We are happy to announce the next presentations of the “Visegrad Scholarship at OSA”. Join the event in the Archivum, or online by following the link below!
The presentations will be held in the Meeting Room of the Blinken OSA Archivum, and online. at 11:00 AM on Wednesday, July 26, 2023.
The link to the Zoom meeting is: https://ceu-edu.zoom.us/j/91954357162?pwd=cGRQZi9GZ2JpWWQ3eUZUM1NFS2FDdz09
“Nasze beniaminki”: the State and the Miners in People's Poland, 1958–1975
by Grace Simpson, Ph.D. student, Institute of History, Jagiellonian University in Kraków
This presentation explores the relationship between the state and the coal miners employed in the Polish People's Republic as rendered in the official media outlets of the Polish United Workers' Party. The coal-mining workforce constituted the vanguard of the working class and presided over the extraction of a commodity vital first to the industrialization of Poland and then to the generation of foreign currency reserves. Eager to ingratiate itself to this workforce and to optimize its output and productivity, the state appropriated miners' long-standing traditions and instrumentalized miners' collective pasts: Saint Barbara's Day, a solemn annual celebration of the patron saint of miners, became Miners' Day, a political celebration which invited miners to critically reflect upon their productive performance in the previous year, to commit to improving their performance in the coming year, and to avail themselves of all the facilities and services graciously allocated by the state. Beneath the sanitized, official accounts of such celebrations, which depict a harmonious relationship of mutual respect and admiration, lurk suggestions that the “best sons of the Polish nation”, were reasserting their agency in subversive ways. On the one hand, they capitalized on lawful structures designated for the resolution of individual disputes and the expression of constructive criticism, raising lawsuits against overbearing mine supervisors and writing reproachful letters to the official media outlets bemoaning mining conditions. On the other hand, they engaged in infrapolitical resistance, practicing absenteeism, manipulating healthcare professionals, manipulating or falsifying data relating to output and occupational health and safety, sabotaging the mechanization of mining processes, and stealing coal and mining materials from the workplace.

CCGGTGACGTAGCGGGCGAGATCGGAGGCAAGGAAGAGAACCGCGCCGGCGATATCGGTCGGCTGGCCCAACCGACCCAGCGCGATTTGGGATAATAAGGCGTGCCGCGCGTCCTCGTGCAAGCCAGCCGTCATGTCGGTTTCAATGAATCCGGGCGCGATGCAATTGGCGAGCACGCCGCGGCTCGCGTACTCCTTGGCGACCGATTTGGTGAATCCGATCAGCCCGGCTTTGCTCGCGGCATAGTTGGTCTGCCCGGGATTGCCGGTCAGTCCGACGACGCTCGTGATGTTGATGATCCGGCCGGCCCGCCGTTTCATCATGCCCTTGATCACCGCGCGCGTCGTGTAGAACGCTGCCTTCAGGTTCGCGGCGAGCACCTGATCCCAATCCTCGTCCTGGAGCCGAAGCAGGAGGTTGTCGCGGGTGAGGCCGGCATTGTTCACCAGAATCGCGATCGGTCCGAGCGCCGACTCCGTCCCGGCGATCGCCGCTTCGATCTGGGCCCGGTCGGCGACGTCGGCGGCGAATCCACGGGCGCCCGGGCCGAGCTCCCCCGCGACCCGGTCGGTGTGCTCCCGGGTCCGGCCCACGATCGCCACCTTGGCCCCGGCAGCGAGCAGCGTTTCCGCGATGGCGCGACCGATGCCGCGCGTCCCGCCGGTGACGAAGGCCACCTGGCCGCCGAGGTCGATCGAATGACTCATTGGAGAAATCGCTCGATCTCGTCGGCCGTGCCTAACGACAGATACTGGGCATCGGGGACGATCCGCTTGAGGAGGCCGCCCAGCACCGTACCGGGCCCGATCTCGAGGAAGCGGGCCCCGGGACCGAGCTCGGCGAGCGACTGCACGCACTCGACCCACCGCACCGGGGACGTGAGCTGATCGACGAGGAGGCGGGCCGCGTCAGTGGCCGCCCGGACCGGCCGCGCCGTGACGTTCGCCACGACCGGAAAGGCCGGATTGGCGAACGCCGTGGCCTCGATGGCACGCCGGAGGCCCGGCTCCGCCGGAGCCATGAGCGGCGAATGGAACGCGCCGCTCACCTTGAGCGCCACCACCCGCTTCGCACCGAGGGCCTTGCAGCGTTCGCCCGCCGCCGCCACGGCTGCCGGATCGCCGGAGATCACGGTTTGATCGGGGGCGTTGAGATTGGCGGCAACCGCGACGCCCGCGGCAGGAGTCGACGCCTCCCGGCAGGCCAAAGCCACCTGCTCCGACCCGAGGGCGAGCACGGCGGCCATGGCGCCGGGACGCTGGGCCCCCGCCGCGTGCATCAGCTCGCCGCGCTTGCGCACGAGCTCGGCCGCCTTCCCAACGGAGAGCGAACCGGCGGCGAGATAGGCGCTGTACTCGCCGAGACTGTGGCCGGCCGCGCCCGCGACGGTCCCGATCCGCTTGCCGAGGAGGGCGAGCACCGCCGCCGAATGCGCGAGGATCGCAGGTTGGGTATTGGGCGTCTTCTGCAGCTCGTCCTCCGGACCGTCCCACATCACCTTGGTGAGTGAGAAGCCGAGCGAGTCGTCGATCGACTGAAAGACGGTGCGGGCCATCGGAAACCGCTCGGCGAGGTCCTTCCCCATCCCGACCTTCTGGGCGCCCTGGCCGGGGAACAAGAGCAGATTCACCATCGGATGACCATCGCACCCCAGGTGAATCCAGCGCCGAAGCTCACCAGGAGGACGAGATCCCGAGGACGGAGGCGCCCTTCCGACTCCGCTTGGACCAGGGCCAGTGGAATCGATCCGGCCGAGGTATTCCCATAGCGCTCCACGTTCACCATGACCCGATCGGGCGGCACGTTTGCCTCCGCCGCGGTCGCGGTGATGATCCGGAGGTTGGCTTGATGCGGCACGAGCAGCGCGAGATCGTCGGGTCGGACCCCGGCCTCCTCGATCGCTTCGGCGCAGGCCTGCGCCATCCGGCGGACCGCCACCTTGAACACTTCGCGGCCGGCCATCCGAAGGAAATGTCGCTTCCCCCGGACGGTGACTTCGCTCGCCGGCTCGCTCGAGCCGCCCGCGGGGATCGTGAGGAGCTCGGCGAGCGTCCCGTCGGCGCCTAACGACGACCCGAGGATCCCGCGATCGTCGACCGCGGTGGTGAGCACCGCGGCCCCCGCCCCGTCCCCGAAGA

Researching the Ephemera: Index on Censorship in the Open Society Archives
by Dr Zsuzsanna Varga, Senior lecturer at the University of Glasgow
The discussion of communist or state socialist cultural practices, freedoms, and restrictions through the lens of censorship has enjoyed much critical attention since the early 1990s, producing important work in Russian/Soviet and Polish studies predominantly. Originating from notions of control, destruction, and coercion, theorization has gradually become more nuanced in the light of Foucauldian notions of power, and the role non-state agents (authors and censors) in the process. The opening of state archives of the former Eastern bloc has led to a more enhanced and reflected knowledge of the censoring of literary texts, translations, and their authors. Yet scholarly work addressing Index on Censorship, the major contemporary Western periodical documenting and attesting to the process of censorship has been notably absent. The current project offers to add to our knowledge by considering the homegrown and international networks that enabled the production of the journal. The presentation will also reflect on the practice of archival research and the use of ephemera in the process.